Yes. This is contiguous if TID parcels are continuously bounded on either side or both sides of the highway, river or railroad tracks.
Railroad tracks, regardless of ownership, must be bounded by TID parcels.
What is the difference between railroad tracks and a railroad right-of-way?
There is no difference. Railroad tracks cannot create contiguity in a TID. The railroad tracks must be bounded on either side or both sides by TID parcels.
Can a parcel (exempt or non-exempt) be partially in a TID?
No. Under state law (sec.
66.1105(2)(k), Wis. Stats.), only whole parcels can be in a TID.
Can a municipality combine two parcels if one parcel is in the TID and the other parcel is outside the TID?
Yes. To do this, a municipality must complete one of the following amendments:
If property owned by a utility company is included in a TID, is the property exempt?
Location of a property in a TID does not determine taxability. Generally, utility property is not subject to local taxation and pays a state tax. Contact DOR's
Manufacturing and Utility Bureau for more information. Tax exempt property in a TID does not add to the base value and does not contribute to the value increment.
How should a municipality indicate that wetlands are excluded from the TID?
The municipality may describe the boundaries around the wetland or state at the end of the boundary description that all wetlands are excluded.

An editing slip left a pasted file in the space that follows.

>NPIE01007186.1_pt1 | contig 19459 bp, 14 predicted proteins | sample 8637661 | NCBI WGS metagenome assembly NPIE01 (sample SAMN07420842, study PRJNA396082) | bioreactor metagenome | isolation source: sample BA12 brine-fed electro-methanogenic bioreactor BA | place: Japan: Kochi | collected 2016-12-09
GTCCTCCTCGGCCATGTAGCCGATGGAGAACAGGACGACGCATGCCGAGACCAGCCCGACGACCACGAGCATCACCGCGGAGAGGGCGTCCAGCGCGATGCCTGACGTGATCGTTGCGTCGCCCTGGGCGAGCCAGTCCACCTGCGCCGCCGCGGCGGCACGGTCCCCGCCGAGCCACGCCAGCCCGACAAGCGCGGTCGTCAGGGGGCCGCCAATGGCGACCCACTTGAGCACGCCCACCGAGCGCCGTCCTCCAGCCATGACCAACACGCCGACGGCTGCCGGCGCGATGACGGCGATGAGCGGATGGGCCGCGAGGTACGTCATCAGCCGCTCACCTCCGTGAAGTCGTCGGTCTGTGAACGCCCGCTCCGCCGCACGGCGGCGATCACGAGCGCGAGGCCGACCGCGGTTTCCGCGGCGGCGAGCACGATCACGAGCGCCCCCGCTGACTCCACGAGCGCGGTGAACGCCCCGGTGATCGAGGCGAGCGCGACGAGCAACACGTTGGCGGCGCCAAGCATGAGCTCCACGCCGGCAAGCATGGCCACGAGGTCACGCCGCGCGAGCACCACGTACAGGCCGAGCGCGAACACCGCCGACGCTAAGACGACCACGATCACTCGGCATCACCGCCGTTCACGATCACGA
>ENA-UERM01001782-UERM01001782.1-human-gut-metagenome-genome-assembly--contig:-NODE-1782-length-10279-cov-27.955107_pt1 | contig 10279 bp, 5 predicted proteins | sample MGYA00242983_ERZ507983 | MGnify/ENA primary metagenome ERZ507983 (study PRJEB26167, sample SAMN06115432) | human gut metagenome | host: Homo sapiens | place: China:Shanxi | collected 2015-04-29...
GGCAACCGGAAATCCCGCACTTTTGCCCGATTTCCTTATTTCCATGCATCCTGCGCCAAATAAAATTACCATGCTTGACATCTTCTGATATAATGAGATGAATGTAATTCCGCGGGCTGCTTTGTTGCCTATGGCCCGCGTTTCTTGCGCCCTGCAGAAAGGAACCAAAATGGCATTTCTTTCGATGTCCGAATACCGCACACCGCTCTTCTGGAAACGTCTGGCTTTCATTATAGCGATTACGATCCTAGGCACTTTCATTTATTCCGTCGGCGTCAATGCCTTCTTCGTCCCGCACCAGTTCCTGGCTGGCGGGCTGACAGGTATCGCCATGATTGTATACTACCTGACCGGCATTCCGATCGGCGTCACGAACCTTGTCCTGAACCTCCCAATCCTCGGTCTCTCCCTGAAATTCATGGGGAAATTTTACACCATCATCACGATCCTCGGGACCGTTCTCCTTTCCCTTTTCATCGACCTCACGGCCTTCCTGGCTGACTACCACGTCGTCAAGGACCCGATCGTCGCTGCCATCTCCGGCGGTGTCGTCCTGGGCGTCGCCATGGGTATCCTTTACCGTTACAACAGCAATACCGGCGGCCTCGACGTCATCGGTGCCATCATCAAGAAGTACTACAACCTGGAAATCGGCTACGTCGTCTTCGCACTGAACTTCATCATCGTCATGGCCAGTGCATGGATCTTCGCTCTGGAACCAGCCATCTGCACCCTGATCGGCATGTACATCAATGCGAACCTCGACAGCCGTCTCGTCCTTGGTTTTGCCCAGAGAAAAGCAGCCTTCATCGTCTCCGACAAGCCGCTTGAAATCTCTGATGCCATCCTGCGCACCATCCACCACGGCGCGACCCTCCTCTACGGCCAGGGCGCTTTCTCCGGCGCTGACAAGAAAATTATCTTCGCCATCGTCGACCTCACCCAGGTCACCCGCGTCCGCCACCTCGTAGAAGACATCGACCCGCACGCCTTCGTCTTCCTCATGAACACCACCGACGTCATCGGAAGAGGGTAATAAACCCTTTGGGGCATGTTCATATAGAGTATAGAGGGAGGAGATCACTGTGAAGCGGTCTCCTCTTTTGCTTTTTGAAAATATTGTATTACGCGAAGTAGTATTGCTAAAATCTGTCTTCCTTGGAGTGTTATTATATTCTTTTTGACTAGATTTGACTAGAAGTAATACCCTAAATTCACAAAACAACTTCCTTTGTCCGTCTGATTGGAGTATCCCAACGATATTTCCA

What are "lands proposed for newly platted residential use?"
State law does not define the phrase "lands proposed for newly platted residential use." A "plat" is a map of a subdivision. "Newly platted" refers to land that has not been previously subdivided or is currently subject to a replat as defined in sec. 236.02(11), Wis. Stats. "Residential" commonly means relating to a place where people live.
When reviewing a project plan, DOR considers the current use, or zoning, and the future use, or zoning, as indicators of whether an area consists of "lands proposed for newly platted residential use."
Example of lands proposed for newly platted residential use: When residential lots are platted on an undeveloped parcel of land, such as subdividing a farm field for housing.
What TID types can include costs for lands proposed for newly platted residential property?
Only TIDs declared as mixed-use type can incur project costs for lands proposed for newly platted residential property; the property may not exceed 35 percent by area of the TID.
Under state law (sec.